FIRST-PERSON: It's not hard to root for Tim Tebow
Before Tebow's emergence as a college football phenom, I was a nominal Florida State Seminole fan. After all, it's hard not to love Bobby Bowden (especially as a Florida Baptist), and my daughter is a rabid Seminole.
However, during Tebow's freshman year at the University of Florida, I began to cheer for the Gators -- in the closet, I would joke later with friends, so as to not enrage my daughter. In his second year, I publicly declared my admiration (what my Tennessee Volunteer son-in-law calls my "man crush") for Tebow, living with the consequential familial conflict.
Subsequently, my son became a Florida student, firmly planting the Smith household in the Gator camp (notwithstanding the protests of my daughter).
Even the most committed fan of FSU, Georgia, Tennessee, Alabama, Miami -- and any other Gator rival -- who is first and foremost a follower of Jesus Christ has to admire a young man who so strongly and winsomely stands for Christ.
Having completed his first season in the National Football League with the Denver Broncos -- a 2010 first-round draft pick, contrary to the expectation of the "experts" -- Tebow is continuing to use his platform for the cause of Christ to a watching world with the release of an autobiography, "Through My Eyes," written with the assistance of Nathan Whitaker.
It may seem presumptuous for a 24-year-old to author an autobiography. Needless to say, Tebow is not your average 24-year-old.
The national attention he has lived under for more than five years -- the first sophomore to win the Heisman Trophy, two national championships, multiple other awards, and the high-profile role Tebow has played in international and domestic humanitarian efforts -- has given him plenty to write about.
Released on May 31, "Through My Eyes" (HarperCollins) is No. 6 on The New York Times Best Sellers list for hardcover nonfiction, as of the Aug. 21 issue.
It's no secret that Americans are increasingly less likely to read books -- one study found that more than 40 percent of college graduates never read another book after they leave school. Men, especially, are generally less enthusiastic book readers. These realities make a book like "Through My Eyes" particularly useful -- especially among Christian men, as well as young men and boys.
A recurring theme of the book is based on a favorite quote Tebow repeatedly cites: "Hard work beats talent when talent doesn't work hard."
As enormously talented as Tebow is, every step along his football journey he has had to prove the critics wrong about his ability to play quarterback, the most important position on the gridiron. And so, Tebow has made sure he works harder than those against whom he competes.
When the Gators lost in The Swamp early in the 2008 season to Mississippi, seemingly dashing their hopes for a national championship, Tebow gave an impassioned statement to the media after the game, apologizing to the Gator Nation for the loss -- and promising no one would work harder to overcome the defeat.
Known as "the promise," Tebow's 107-word statement is immortalized on a plaque at Ben Hill Griffin Stadium, concluding with: "You will never see a team play harder than we will the rest of the season. God bless."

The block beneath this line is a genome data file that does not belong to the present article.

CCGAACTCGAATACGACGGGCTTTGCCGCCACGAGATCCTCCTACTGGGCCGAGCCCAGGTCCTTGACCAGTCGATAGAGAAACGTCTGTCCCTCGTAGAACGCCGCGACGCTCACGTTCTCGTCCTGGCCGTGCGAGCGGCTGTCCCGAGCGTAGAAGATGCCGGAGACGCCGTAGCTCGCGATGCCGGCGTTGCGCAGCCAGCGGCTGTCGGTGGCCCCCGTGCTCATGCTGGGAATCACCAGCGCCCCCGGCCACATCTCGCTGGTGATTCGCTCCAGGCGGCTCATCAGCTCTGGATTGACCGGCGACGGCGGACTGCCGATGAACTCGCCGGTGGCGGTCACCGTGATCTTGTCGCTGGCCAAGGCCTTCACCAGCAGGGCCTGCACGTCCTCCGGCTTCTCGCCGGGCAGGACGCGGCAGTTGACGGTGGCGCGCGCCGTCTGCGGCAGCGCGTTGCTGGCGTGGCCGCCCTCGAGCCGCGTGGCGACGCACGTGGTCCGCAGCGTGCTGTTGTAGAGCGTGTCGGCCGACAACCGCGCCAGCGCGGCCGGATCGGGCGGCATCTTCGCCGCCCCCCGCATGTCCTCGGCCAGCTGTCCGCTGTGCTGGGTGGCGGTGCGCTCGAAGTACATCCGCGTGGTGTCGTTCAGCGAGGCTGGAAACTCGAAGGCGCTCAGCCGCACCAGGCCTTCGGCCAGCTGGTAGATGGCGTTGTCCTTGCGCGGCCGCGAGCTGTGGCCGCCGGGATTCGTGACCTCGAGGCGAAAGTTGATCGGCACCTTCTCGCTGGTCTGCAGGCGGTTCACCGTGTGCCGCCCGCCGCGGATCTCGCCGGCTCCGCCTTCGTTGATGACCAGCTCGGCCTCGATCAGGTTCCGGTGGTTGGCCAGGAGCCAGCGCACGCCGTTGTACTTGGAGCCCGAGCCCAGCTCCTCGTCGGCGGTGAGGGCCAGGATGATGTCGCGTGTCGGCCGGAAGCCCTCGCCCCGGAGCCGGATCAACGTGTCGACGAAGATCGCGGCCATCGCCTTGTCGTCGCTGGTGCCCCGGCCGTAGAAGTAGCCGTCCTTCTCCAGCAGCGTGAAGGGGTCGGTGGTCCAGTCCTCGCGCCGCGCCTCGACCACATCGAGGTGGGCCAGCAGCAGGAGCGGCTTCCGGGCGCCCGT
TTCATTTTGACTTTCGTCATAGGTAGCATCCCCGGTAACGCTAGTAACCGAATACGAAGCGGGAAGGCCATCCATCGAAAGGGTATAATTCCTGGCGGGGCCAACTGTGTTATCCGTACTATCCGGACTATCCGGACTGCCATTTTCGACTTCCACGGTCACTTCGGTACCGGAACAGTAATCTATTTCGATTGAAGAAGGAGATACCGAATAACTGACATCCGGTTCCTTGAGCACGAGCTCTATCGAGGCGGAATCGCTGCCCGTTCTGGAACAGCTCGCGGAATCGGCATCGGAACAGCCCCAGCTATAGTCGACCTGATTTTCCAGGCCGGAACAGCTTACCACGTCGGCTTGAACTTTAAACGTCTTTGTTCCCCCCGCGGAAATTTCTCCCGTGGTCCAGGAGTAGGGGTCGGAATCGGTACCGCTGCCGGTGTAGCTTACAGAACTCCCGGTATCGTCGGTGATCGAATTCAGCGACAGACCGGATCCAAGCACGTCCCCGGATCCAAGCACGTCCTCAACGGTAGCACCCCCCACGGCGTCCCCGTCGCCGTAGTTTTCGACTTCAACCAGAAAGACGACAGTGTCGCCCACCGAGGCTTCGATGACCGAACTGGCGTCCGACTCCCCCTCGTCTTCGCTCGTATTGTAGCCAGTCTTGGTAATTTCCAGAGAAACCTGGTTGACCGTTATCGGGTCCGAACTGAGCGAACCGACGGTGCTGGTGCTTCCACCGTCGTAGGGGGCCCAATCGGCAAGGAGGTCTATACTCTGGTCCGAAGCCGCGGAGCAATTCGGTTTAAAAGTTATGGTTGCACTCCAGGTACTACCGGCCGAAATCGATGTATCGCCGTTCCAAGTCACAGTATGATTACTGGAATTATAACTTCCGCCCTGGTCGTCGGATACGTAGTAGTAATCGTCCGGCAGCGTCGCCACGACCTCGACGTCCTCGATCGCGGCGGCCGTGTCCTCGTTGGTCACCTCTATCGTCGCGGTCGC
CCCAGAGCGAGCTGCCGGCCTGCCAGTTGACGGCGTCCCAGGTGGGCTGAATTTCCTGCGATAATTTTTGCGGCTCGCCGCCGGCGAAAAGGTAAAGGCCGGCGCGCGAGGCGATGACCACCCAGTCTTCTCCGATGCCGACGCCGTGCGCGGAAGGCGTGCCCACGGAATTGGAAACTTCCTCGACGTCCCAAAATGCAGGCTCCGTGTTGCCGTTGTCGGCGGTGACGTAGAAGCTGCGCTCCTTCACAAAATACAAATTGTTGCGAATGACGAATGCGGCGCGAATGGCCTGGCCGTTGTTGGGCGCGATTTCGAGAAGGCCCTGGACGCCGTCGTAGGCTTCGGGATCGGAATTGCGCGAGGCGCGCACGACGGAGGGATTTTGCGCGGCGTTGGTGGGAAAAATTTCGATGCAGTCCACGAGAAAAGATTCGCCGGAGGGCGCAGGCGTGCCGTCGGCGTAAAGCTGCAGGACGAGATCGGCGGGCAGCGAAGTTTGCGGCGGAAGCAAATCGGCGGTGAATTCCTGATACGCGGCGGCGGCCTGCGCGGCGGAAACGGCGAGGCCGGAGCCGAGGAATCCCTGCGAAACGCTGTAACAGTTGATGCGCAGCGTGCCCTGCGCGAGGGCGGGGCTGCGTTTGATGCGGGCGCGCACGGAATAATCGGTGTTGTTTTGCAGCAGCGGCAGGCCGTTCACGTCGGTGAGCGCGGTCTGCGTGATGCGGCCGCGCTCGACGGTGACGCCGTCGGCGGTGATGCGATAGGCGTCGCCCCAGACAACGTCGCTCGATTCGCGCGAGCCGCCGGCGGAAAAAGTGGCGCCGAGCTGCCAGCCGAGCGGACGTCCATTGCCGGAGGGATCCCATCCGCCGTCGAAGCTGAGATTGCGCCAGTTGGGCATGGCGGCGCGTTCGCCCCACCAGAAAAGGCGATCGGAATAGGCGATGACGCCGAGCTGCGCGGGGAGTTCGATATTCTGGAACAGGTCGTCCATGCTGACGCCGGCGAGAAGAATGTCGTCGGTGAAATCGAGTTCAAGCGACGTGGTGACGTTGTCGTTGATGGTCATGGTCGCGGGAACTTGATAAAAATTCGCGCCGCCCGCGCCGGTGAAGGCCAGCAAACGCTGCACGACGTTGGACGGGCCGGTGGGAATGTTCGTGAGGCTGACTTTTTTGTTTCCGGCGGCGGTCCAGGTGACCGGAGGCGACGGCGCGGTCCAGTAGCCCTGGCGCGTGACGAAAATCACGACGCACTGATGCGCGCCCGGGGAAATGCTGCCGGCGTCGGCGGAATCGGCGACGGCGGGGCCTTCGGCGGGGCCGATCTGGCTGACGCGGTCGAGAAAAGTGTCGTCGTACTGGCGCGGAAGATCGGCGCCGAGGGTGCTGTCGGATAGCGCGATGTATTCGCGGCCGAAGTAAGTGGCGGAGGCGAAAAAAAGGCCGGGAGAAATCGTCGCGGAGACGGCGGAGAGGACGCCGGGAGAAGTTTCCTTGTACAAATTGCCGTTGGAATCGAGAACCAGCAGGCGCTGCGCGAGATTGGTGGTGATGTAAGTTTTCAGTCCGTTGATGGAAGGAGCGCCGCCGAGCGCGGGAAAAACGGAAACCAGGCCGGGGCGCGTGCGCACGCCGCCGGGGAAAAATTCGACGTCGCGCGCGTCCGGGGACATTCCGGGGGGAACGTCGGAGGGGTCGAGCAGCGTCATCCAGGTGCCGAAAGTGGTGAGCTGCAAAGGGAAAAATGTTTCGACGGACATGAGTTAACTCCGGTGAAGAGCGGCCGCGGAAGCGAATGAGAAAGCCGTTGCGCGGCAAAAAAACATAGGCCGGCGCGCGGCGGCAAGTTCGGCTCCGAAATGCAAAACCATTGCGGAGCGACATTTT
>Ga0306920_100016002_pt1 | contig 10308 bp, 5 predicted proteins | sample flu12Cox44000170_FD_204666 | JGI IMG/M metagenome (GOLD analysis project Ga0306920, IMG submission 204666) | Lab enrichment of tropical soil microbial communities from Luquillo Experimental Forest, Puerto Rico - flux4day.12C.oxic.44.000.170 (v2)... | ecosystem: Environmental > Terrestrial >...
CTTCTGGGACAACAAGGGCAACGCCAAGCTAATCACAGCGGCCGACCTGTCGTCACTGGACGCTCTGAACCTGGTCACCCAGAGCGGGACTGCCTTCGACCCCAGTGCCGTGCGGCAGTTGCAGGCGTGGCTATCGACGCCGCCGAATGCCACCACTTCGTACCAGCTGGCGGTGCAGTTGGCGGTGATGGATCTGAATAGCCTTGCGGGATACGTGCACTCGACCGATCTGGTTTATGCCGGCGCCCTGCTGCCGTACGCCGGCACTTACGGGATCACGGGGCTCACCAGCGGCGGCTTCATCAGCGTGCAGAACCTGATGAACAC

As clear as the hard work message is, Tebow's devotion to Christ and commitment to live for and trust God is the overarching theme of "Through My Eyes."
Indeed, the book's title plays off Tebow's use of Bible verse references written in "eye black" -- patches players wear under their eyes to minimize the sun's reflection -- for which he became so well known. During the BCS National Championship in January 2009, Tebow used John 3:16 -- resulting in millions of Google searches of the verse during the game.
As Tebow enters his second NFL season after seeing limited action his first year, he does so with a new coach and team management -- people who didn't make the decision to draft him.
According to various media reports, John Elway, Bronco quarterback legend and the Broncos' new executive vice president of football operations, is high on Tebow. Still, many experts remain who question Tebow's ability to translate his college success to the NFL.
Tebow faces this uncertainty as he has previous challenges to his abilities -- with hard work and, more importantly, with the confidence of God's sovereignty.
"I dealt with the uncertainty the way that I've always tried to: I don't know what the future holds, but I know who holds my future," Tebow writes, reflecting on the firing of former Broncos head coach Josh McDaniels, the man who made him a first-round draft pick.
"I know that no matter what happens, there's a plan for it, and even though we don't always understand it all and why things happen the way they do, I know that one day it will all make sense as part of God's eternal plan for all of our lives," Tebow says.
"Even if it doesn't turn out the way that I hope, it will be disappointing but I'll be all right, because God never stops loving me, or you. And God will use every one of those things -- some of which seem good and some bad to you at the time --in His overall plan for your life and mine."
It's my prayer that God will protect Tim Tebow and that he will continue to trust God as he works hard to succeed in the NFL and beyond. I also pray that by "Through My Eyes" and his daily testimony, many people will continue to be touched by Tebow's witness -- and more than becoming a fan of him, many will become followers of Christ.
James A. Smith Sr. is executive editor of the Florida Baptist Witness (GoFBW.com), where this column first appeared.